It’s long been understood that low pay and term limits play a dual role in limiting the city’s ability to attract and retain qualified, truly independent candidates to our City Council. But a report released last week by the Pew Charitable Trusts puts in perspective just how low our politicos’ wages really are. The Philly-centric study (pewtrusts.org) compares council pay in the largest 10 U.S. cities and a handful of others, and San Antonio’s council is the lowest paid of the bunch. While Los Angeles councilmembers earn the most, at $178,000 a year, SA was at the bottom of the heap at a mere $1,400.
Across the nation, the trend has been to move toward a “professional” council system, where members are paid living wages. The shift allows for residents of more modest incomes to participate, said Steven Neiheisel, chair of political science at St. Mary’s University. With the current model, San Antonio is mostly limited to “the lawyers, the business people, other professionals with professional schedules.”
As voters come to terms with two recent ethics-based flaps (criticism of District 9’s Elisa Chan for working to wrangle $300,000 in questionable funding for a Northside neighborhood; District 3’s Jennifer Ramos for allegedly using her position to benefit her primary employer, WellMed), the case for a professional council grows even starker. The current system, according to Neiheisel, “opens up the possibilities for ethics violations. It opens up the possibilities for conflicts of interest. It opens up the possibility that they are distracted from the city’s business because they need to maintain their professional business.”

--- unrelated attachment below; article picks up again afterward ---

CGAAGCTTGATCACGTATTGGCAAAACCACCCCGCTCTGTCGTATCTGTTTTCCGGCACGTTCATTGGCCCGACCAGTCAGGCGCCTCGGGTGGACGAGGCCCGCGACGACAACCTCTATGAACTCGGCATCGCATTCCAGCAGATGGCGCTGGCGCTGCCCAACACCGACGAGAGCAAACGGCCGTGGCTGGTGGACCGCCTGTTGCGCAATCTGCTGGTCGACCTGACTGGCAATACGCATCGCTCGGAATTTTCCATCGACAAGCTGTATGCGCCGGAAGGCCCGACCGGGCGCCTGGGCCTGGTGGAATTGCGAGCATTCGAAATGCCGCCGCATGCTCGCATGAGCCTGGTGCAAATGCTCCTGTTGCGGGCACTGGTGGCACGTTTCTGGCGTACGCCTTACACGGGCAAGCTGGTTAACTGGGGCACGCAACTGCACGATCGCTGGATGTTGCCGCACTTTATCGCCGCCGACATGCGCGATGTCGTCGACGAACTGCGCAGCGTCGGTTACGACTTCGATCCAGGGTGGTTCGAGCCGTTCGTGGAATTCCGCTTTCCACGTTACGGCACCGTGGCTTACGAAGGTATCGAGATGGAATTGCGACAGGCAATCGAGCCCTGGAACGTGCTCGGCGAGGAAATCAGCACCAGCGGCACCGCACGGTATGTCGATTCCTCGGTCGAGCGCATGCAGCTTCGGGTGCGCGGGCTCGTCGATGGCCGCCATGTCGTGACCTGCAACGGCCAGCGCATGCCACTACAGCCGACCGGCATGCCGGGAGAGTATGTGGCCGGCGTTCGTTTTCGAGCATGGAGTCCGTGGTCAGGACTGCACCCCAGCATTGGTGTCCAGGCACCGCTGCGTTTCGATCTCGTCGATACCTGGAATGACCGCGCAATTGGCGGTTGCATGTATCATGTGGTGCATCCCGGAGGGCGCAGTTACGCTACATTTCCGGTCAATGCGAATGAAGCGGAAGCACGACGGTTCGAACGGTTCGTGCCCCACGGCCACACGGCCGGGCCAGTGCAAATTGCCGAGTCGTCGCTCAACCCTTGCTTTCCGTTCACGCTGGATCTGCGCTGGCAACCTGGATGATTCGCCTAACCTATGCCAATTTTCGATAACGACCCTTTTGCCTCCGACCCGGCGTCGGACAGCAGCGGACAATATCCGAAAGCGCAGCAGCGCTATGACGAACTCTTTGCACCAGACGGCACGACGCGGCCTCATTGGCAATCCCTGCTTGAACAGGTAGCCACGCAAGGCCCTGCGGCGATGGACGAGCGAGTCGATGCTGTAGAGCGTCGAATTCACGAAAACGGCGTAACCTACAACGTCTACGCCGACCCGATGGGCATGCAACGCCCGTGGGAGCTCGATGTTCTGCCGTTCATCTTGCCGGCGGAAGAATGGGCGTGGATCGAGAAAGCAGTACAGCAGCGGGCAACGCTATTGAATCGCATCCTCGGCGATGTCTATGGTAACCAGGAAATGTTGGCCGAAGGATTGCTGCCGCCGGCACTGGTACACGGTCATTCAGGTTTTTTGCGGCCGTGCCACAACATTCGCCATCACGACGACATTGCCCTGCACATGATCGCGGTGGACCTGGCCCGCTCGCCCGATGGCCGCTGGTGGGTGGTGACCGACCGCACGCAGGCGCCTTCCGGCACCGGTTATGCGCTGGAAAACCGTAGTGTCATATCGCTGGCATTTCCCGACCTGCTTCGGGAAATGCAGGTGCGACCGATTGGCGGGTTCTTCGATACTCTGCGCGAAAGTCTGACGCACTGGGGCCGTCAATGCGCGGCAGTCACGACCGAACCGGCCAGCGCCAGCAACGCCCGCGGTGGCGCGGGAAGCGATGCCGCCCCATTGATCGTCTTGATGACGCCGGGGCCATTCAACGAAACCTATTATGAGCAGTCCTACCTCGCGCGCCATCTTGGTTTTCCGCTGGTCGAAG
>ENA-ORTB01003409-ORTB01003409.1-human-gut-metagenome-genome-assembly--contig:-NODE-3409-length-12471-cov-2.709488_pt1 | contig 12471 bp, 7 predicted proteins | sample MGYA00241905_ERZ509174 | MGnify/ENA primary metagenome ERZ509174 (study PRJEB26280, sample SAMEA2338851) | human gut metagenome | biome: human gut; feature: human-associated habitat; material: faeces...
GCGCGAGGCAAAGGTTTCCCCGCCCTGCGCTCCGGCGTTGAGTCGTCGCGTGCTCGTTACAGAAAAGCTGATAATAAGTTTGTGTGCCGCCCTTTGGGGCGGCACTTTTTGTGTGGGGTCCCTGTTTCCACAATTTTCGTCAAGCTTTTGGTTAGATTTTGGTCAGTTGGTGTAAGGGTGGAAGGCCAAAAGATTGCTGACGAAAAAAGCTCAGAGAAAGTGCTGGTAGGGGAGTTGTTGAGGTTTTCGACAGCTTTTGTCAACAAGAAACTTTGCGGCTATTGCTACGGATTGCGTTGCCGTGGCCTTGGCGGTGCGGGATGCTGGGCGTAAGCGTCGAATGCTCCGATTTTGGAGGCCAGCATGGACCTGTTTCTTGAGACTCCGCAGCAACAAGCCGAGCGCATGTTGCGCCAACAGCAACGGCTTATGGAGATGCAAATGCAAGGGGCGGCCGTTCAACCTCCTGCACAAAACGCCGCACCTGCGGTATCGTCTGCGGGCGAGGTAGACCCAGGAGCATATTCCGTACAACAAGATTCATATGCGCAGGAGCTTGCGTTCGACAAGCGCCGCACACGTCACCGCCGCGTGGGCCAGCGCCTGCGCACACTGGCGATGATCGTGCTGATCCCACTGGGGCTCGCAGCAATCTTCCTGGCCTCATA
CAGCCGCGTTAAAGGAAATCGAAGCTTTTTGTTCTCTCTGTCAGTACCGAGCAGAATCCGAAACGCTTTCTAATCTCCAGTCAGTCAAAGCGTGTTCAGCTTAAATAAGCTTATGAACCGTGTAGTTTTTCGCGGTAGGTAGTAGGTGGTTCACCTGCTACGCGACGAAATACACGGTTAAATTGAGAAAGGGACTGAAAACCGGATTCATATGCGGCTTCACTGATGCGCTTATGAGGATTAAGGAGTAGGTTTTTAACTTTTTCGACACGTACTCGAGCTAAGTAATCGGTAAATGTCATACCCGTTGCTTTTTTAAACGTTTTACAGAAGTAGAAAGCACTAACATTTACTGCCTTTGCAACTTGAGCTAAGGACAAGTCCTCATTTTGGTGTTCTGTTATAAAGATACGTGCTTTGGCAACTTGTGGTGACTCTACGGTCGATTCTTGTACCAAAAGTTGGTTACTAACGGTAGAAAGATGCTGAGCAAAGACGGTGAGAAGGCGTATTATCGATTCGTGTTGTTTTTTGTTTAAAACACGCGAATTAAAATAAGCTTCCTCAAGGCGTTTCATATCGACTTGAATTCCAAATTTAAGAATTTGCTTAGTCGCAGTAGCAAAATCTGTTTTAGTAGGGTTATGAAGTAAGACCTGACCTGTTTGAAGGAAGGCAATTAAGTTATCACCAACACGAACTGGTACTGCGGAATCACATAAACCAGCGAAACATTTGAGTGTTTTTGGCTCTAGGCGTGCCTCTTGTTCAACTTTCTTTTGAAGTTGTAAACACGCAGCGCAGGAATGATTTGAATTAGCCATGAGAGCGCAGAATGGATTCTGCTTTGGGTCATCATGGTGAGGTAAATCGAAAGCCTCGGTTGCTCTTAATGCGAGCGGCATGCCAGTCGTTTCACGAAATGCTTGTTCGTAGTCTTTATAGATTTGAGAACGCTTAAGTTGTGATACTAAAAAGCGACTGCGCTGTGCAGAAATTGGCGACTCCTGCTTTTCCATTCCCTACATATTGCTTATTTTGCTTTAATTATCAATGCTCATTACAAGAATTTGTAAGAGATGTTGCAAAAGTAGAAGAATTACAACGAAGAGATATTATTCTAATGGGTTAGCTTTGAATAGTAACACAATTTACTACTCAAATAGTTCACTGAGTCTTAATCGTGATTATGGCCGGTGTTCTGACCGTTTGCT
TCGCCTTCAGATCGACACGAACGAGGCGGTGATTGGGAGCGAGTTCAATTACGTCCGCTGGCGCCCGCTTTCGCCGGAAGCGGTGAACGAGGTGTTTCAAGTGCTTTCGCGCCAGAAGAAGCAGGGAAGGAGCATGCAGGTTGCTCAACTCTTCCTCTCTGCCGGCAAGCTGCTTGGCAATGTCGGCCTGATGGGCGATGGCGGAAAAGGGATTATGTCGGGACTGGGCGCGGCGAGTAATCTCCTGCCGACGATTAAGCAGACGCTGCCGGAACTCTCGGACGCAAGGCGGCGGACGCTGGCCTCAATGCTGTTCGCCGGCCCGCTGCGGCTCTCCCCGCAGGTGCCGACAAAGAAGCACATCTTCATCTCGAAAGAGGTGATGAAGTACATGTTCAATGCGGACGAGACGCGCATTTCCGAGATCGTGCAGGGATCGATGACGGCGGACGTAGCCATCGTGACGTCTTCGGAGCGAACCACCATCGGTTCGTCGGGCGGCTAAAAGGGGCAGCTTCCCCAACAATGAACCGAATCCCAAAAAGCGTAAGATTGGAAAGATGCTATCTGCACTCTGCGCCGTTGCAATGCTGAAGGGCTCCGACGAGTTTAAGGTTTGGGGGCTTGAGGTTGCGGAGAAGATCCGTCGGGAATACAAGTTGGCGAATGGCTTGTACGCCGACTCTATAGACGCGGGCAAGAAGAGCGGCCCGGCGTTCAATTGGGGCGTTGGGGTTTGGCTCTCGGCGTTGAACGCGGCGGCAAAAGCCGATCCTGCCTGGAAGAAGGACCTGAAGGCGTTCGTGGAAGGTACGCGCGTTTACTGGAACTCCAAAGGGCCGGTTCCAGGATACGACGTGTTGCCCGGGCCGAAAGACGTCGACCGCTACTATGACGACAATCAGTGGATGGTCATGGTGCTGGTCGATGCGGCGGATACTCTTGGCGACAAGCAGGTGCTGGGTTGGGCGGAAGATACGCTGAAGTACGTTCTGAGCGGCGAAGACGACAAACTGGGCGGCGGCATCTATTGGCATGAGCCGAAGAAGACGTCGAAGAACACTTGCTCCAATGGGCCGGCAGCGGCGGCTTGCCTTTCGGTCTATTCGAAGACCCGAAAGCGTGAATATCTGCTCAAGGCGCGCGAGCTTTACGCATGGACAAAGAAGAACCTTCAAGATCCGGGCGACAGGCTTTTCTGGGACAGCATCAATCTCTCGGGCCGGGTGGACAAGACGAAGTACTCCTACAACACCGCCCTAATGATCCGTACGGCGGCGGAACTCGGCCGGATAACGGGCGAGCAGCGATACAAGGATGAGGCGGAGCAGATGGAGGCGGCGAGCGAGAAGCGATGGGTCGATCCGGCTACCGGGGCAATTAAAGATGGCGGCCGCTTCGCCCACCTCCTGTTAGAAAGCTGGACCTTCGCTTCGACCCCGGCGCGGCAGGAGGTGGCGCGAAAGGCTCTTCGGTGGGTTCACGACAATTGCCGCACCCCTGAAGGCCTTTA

Our council-manager set-up also has an added consequence of keeping the remarkably underpaid council in a somewhat subservient status to the overly endowed City Manager, who vaulted the $350,000 mark last year.
Yet a call for a living wage is also potential political suicide. Term-limited former Mayor Phil Hardberger may have been able to rouse the city to expand term limits for our city electeds in 2008 from two two-year terms to four two-year terms, but it will likely take a strong outsider to make the case for realistic compensation. One place voters aren’t ready to hear the argument made is out of Ramos’ office.
Meanwhile, as state lawmakers sharpen their budget whackers to crack down on socialistic social services, cases of child abuse, poverty, and teen pregnancy are higher than they’ve been in a decade. An analysis of state and federal data by the Center for Public Policy Priorities shows that child poverty in Texas has gone up 17 percent in 10 years (24.3 percent statewide in 2009, 25.1 in Bexar County), leading some of the jaded among us to start reinspecting Governor Rick Perry’s suggestion in his inaugural address last month that Texans “always take care of the least among us.” But judging from the very next line, it’s clear he’s talking about our struggling families stepping into the breach left by a retreating state government. You may recall the next line went: “the frail, the young, the elderly on fixed incomes, those in situations of abuse and neglect, people whose needs are greater than the resources at their disposal … can count on the people of Texas to be there for them.”